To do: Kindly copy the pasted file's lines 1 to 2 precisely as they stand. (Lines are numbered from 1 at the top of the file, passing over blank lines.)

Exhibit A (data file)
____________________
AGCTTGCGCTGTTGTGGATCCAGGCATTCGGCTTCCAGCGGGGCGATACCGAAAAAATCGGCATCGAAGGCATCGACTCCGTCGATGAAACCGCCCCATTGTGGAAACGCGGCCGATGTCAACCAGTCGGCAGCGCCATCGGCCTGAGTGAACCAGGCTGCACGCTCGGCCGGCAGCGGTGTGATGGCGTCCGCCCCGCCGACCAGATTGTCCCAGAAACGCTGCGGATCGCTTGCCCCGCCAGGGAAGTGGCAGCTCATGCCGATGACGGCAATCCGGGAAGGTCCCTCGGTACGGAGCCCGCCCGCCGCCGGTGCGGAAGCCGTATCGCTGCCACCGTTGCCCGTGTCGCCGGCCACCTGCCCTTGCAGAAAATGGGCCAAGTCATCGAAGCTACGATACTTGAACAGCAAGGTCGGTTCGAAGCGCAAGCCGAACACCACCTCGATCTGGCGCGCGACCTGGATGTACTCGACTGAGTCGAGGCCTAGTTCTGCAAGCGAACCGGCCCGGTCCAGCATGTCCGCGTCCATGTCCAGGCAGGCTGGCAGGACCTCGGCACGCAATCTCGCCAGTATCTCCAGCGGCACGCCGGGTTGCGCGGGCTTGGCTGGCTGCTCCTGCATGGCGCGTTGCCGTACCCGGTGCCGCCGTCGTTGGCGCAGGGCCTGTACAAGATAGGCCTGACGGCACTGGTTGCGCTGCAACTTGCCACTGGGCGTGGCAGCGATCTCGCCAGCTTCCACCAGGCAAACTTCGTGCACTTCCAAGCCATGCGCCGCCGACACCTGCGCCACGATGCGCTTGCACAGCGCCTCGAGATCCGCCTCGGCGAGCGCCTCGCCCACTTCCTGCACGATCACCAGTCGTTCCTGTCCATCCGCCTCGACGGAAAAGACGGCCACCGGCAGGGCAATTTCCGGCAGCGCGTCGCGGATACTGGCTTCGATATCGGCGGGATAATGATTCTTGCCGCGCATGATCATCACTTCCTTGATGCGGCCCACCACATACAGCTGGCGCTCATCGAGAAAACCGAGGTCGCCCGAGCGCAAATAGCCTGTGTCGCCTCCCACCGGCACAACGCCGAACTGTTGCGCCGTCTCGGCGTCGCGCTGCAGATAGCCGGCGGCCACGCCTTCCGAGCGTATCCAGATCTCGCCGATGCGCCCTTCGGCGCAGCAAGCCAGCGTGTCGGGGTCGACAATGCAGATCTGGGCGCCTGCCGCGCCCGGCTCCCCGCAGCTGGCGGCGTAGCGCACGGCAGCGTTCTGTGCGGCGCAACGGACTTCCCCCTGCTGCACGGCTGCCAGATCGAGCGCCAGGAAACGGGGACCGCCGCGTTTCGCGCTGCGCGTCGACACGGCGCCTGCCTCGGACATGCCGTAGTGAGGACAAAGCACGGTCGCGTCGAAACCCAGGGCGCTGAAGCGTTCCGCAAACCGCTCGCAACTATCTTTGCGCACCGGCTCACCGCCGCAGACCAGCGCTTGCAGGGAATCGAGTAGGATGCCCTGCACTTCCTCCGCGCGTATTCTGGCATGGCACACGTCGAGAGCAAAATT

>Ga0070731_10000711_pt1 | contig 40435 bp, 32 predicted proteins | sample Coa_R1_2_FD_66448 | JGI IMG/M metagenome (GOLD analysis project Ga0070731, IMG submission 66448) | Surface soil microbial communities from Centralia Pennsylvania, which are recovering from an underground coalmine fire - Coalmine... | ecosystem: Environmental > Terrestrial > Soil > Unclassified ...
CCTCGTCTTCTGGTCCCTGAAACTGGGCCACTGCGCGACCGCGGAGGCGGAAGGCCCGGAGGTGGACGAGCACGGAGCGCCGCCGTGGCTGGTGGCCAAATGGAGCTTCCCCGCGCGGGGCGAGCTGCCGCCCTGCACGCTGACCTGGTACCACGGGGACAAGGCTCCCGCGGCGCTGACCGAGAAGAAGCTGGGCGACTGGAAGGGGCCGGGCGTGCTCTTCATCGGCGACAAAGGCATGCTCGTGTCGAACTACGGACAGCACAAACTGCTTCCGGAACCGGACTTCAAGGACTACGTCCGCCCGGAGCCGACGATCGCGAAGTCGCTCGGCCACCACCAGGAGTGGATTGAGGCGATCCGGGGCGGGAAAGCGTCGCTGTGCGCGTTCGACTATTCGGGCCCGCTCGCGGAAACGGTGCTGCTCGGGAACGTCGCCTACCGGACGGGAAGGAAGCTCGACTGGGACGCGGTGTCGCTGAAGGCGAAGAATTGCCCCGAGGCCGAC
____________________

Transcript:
AGCTTGCGCTGTTGTGGATCCAGGCATTCGGCTTCCAGCGGGGCGATACCGAAAAAATCGGCATCGAAGGCATCGACTCCGTCGATGAAACCGCCCCATTGTGGAAACGCGGCCGATGTCAACCAGTCGGCAGCGCCATCGGCCTGAGTGAACCAGGCTGCACGCTCGGCCGGCAGCGGTGTGATGGCGTCCGCCCCGCCGACCAGATTGTCCCAGAAACGCTGCGGATCGCTTGCCCCGCCAGGGAAGTGGCAGCTCATGCCGATGACGGCAATCCGGGAAGGTCCCTCGGTACGGAGCCCGCCCGCCGCCGGTGCGGAAGCCGTATCGCTGCCACCGTTGCCCGTGTCGCCGGCCACCTGCCCTTGCAGAAAATGGGCCAAGTCATCGAAGCTACGATACTTGAACAGCAAGGTCGGTTCGAAGCGCAAGCCGAACACCACCTCGATCTGGCGCGCGACCTGGATGTACTCGACTGAGTCGAGGCCTAGTTCTGCAAGCGAACCGGCCCGGTCCAGCATGTCCGCGTCCATGTCCAGGCAGGCTGGCAGGACCTCGGCACGCAATCTCGCCAGTATCTCCAGCGGCACGCCGGGTTGCGCGGGCTTGGCTGGCTGCTCCTGCATGGCGCGTTGCCGTACCCGGTGCCGCCGTCGTTGGCGCAGGGCCTGTACAAGATAGGCCTGACGGCACTGGTTGCGCTGCAACTTGCCACTGGGCGTGGCAGCGATCTCGCCAGCTTCCACCAGGCAAACTTCGTGCACTTCCAAGCCATGCGCCGCCGACACCTGCGCCACGATGCGCTTGCACAGCGCCTCGAGATCCGCCTCGGCGAGCGCCTCGCCCACTTCCTGCACGATCACCAGTCGTTCCTGTCCATCCGCCTCGACGGAAAAGACGGCCACCGGCAGGGCAATTTCCGGCAGCGCGTCGCGGATACTGGCTTCGATATCGGCGGGATAATGATTCTTGCCGCGCATGATCATCACTTCCTTGATGCGGCCCACCACATACAGCTGGCGCTCATCGAGAAAACCGAGGTCGCCCGAGCGCAAATAGCCTGTGTCGCCTCCCACCGGCACAACGCCGAACTGTTGCGCCGTCTCGGCGTCGCGCTGCAGATAGCCGGCGGCCACGCCTTCCGAGCGTATCCAGATCTCGCCGATGCGCCCTTCGGCGCAGCAAGCCAGCGTGTCGGGGTCGACAATGCAGATCTGGGCGCCTGCCGCGCCCGGCTCCCCGCAGCTGGCGGCGTAGCGCACGGCAGCGTTCTGTGCGGCGCAACGGACTTCCCCCTGCTGCACGGCTGCCAGATCGAGCGCCAGGAAACGGGGACCGCCGCGTTTCGCGCTGCGCGTCGACACGGCGCCTGCCTCGGACATGCCGTAGTGAGGACAAAGCACGGTCGCGTCGAAACCCAGGGCGCTGAAGCGTTCCGCAAACCGCTCGCAACTATCTTTGCGCACCGGCTCACCGCCGCAGACCAGCGCTTGCAGGGAATCGAGTAGGATGCCCTGCACTTCCTCCGCGCGTATTCTGGCATGGCACACGTCGAGAGCAAAATT

>Ga0070731_10000711_pt1 | contig 40435 bp, 32 predicted proteins | sample Coa_R1_2_FD_66448 | JGI IMG/M metagenome (GOLD analysis project Ga0070731, IMG submission 66448) | Surface soil microbial communities from Centralia Pennsylvania, which are recovering from an underground coalmine fire - Coalmine... | ecosystem: Environmental > Terrestrial > Soil > Unclassified ...